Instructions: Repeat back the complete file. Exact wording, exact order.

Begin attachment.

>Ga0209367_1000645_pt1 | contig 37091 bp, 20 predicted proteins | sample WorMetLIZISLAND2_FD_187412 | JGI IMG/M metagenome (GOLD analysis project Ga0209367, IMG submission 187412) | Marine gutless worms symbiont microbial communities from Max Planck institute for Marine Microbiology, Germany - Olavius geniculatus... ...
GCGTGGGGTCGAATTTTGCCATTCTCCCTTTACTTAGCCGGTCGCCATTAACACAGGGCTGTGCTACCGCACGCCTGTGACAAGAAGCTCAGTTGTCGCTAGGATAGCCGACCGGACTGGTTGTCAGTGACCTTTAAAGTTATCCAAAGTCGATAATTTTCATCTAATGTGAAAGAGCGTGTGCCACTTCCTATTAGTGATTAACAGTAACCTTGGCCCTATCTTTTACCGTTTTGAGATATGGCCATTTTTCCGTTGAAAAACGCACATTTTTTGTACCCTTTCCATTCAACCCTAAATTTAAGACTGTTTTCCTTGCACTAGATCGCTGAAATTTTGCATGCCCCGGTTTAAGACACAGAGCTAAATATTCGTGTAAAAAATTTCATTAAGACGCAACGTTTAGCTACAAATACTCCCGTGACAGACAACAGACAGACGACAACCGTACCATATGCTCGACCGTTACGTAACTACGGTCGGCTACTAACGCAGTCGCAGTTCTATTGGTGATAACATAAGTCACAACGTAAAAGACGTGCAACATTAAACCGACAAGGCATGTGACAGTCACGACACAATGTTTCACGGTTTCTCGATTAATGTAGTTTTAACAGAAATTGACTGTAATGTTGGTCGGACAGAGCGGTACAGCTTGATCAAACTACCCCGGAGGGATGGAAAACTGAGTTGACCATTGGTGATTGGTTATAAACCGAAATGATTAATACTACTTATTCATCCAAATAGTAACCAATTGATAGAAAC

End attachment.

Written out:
>Ga0209367_1000645_pt1 | contig 37091 bp, 20 predicted proteins | sample WorMetLIZISLAND2_FD_187412 | JGI IMG/M metagenome (GOLD analysis project Ga0209367, IMG submission 187412) | Marine gutless worms symbiont microbial communities from Max Planck institute for Marine Microbiology, Germany - Olavius geniculatus... ...
GCGTGGGGTCGAATTTTGCCATTCTCCCTTTACTTAGCCGGTCGCCATTAACACAGGGCTGTGCTACCGCACGCCTGTGACAAGAAGCTCAGTTGTCGCTAGGATAGCCGACCGGACTGGTTGTCAGTGACCTTTAAAGTTATCCAAAGTCGATAATTTTCATCTAATGTGAAAGAGCGTGTGCCACTTCCTATTAGTGATTAACAGTAACCTTGGCCCTATCTTTTACCGTTTTGAGATATGGCCATTTTTCCGTTGAAAAACGCACATTTTTTGTACCCTTTCCATTCAACCCTAAATTTAAGACTGTTTTCCTTGCACTAGATCGCTGAAATTTTGCATGCCCCGGTTTAAGACACAGAGCTAAATATTCGTGTAAAAAATTTCATTAAGACGCAACGTTTAGCTACAAATACTCCCGTGACAGACAACAGACAGACGACAACCGTACCATATGCTCGACCGTTACGTAACTACGGTCGGCTACTAACGCAGTCGCAGTTCTATTGGTGATAACATAAGTCACAACGTAAAAGACGTGCAACATTAAACCGACAAGGCATGTGACAGTCACGACACAATGTTTCACGGTTTCTCGATTAATGTAGTTTTAACAGAAATTGACTGTAATGTTGGTCGGACAGAGCGGTACAGCTTGATCAAACTACCCCGGAGGGATGGAAAACTGAGTTGACCATTGGTGATTGGTTATAAACCGAAATGATTAATACTACTTATTCATCCAAATAGTAACCAATTGATAGAAAC